At the end of October, the world’s population will officially reach 7 billion. Two hundred years ago, at the birth of the industrial revolution, there were roughly 1 billion people on the planet, and this doubled to 2 billion over the next century. The last increase of a billion has taken just 12 years, an extraordinary growth rate.
This remarkable population explosion poses a series of daunting global challenges. How can we provide food and water for all these extra people? How can we tackle the causes and effects of climate change with so many extra people? How can societies ensure their burgeoning elderly populations are cared for with dignity? These are huge questions, and for some, the answer is to begin by controlling population growth.
That argument is not new. It was over 200 years ago, with the world’s population at a fraction of today’s level, that the Reverend Thomas Malthus made his infamous prediction that rising populations would lead to global disaster. Malthus’ argument was simple: he argued that while population grows geometrically (1, 2, 4, 8 . . .), food production increases arithmetically (1, 2, 3, 4 . . .). His prophecy was grim: mass starvation. This type of argument has been re-formulated again and again at various points over recent history.
But Malthus’ bleak predictions have not (as yet) been borne out. Far from leading to catastrophe, the boom in global population has coincided with an unprecedented economic boom that has seen living standards rise in most parts of the world. Economics may be known as the “dismal science”, but it has so far confounded the bleak Malthusian prediction. That is because Malthus failed to take into account one crucial factor that is dear to all economists’ hearts: innovation. The human race has so far demonstrated an extraordinary capacity for finding ingenious solutions to its most serious challenges, from the agricultural revolution onwards. If we are to overcome the latest challenges posed by a growing population, this capacity will have to be used to full effect once again.
Major challenges can be a big driver of innovation, just as the everyday demands of consumers can be. History is littered with tales of innovative solutions that have arisen from deadly problems. John Harrison’s revolutionary maritime clock was developed to prevent sailors getting lost at sea (with the added incentive of an enormous cash prize from Parliament), just as London’s sewer system was designed to prevent people dying from cholera. By the same token, there is a significant body of academic evidence suggesting that strong customer demand for particular products can drive innovation and productivity growth in those industries. This relationship between demand and innovation is something that the Big Innovation Centre is going to look at over the coming months.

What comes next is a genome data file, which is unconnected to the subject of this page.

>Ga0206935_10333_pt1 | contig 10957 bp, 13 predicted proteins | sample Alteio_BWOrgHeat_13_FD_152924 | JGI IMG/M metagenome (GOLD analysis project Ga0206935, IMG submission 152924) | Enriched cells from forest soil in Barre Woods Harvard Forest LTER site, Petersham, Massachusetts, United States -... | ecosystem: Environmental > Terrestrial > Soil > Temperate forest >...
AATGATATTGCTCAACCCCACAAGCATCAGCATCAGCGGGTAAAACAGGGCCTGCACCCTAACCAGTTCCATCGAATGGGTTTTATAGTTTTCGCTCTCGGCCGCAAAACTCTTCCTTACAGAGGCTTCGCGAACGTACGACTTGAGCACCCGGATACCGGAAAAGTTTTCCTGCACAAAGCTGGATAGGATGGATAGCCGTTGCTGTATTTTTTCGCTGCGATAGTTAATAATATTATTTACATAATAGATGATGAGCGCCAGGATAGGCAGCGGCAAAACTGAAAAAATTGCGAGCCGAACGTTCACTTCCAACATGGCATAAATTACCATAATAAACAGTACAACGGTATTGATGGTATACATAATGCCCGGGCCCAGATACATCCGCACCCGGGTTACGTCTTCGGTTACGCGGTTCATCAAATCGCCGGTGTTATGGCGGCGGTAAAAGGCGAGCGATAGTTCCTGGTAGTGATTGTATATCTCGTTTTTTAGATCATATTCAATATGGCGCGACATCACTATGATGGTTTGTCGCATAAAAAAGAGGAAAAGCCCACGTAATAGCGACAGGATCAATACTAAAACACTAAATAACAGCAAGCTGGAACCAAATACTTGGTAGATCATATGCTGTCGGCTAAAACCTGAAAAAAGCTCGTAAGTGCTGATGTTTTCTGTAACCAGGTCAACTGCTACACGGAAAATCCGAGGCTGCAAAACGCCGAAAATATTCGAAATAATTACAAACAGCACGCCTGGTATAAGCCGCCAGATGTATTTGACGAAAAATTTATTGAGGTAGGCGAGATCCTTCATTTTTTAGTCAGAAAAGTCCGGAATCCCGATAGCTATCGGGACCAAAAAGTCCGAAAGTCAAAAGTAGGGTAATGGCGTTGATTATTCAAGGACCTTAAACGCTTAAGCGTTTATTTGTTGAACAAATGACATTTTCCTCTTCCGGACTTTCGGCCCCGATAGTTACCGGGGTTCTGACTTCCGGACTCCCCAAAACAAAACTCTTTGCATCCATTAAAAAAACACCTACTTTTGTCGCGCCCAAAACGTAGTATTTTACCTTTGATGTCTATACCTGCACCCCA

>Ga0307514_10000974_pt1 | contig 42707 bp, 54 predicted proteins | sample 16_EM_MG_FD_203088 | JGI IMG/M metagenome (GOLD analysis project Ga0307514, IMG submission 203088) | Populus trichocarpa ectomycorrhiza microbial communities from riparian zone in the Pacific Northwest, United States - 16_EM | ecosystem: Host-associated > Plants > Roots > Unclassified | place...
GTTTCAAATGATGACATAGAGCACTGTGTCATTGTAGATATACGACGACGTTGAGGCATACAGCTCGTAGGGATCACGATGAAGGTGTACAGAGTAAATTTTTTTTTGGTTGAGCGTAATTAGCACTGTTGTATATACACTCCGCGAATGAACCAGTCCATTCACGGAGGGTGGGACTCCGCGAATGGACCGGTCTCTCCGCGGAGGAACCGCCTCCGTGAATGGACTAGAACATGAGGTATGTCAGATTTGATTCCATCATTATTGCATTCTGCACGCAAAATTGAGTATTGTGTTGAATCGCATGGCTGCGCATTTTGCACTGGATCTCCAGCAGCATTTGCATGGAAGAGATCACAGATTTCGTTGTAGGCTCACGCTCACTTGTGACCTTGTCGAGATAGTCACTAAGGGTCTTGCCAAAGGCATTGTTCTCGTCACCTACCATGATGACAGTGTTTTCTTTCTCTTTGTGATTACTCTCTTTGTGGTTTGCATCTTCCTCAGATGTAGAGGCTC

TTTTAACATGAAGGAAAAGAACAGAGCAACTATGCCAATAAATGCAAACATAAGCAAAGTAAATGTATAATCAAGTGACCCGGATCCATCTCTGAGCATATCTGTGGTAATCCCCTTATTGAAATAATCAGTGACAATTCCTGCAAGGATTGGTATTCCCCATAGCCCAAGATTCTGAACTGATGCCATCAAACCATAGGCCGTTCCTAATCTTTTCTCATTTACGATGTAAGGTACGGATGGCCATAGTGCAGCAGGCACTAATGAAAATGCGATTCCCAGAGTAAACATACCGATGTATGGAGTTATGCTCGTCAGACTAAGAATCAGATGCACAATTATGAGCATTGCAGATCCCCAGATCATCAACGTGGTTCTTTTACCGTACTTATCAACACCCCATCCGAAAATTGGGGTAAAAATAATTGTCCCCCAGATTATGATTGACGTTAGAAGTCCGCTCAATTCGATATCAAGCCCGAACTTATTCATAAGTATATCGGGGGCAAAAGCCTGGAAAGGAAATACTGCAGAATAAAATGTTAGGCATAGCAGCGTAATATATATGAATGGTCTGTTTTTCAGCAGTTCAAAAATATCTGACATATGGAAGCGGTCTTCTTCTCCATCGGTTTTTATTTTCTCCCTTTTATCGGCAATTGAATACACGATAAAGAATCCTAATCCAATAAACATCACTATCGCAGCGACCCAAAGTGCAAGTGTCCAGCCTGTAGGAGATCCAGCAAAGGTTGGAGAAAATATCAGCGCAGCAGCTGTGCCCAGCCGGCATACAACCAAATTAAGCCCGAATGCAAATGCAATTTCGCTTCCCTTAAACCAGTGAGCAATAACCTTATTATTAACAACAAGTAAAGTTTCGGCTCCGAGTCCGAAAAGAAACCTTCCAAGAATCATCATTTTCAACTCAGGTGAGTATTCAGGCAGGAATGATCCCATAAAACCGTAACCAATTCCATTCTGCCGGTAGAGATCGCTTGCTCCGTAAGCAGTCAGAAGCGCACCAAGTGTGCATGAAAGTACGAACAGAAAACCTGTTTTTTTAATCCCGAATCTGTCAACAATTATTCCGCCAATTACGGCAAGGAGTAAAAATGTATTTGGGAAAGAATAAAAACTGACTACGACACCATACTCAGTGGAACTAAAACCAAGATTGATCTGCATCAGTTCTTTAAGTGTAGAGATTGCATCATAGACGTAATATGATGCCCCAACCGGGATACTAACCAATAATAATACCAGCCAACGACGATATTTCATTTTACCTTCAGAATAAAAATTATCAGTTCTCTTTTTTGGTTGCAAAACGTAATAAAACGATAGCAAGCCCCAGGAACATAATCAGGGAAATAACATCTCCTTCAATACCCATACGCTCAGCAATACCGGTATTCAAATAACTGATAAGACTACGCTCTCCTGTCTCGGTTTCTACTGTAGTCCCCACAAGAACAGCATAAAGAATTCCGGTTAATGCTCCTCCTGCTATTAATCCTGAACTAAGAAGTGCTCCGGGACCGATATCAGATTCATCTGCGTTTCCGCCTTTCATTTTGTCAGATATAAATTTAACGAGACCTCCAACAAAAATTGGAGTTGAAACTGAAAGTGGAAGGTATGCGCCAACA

The growing world population presents two enormous opportunities for the UK economy. In The Next Wave of Innovation, we identified healthcare and the low-resource economy as two of the best prospects for growth in the British economy over the next few decades. The reason for our thinking is simple “ both areas offer solutions to immense challenges, and will offer huge rewards to successful innovators. Many of the technologies needed to make rapid advances in these areas already exist; they just need to be developed and turned into commercially viable projects in order to unlock a vast amount of untapped demand.
The challenges involving healthcare are already well-documented. The UK, in common with many countries around the world, has an ageing population that needs to be cared for and supported effectively. The proportion of our national income that we spend on healthcare is already set to rise. The challenge is to make our healthcare sector more productive, so that we can do more with fewer workers, and drive wages up. This means developing and applying new technologies in life sciences, as well as developing new, more efficient service models. If the UK gets this right, there is also a major opportunity to export these innovations around the world.
Even more relevant to population growth is the concept of a low-resource economy. In the past, we have highlighted the economic opportunities created by the need to combat climate change. But we can take this a step further. As the world’s population grows, and emerging economies like China continue to industrialise, the world’s raw materials are likely to come under ever greater strains. Some raw materials, most notably oil, may be in danger of running out at some point in the future. At any rate, natural resources seem likely to get more expensive in the long-term.
The innovative response to this would be to begin substituting raw materials for human knowledge (which we have an ever-growing supply of). In practice, this means developing new technologies that reduce the need for natural resources, finding new types of material, and making everything we do more efficient. In the short term, this is most likely to apply to resource-intensive areas such as energy and transport, but in time it could apply to basic consumer products. This low-resource economy has a very broad scope, but any cost-effective solutions that Britain can develop to reduce the need for raw materials could bring huge economic benefits.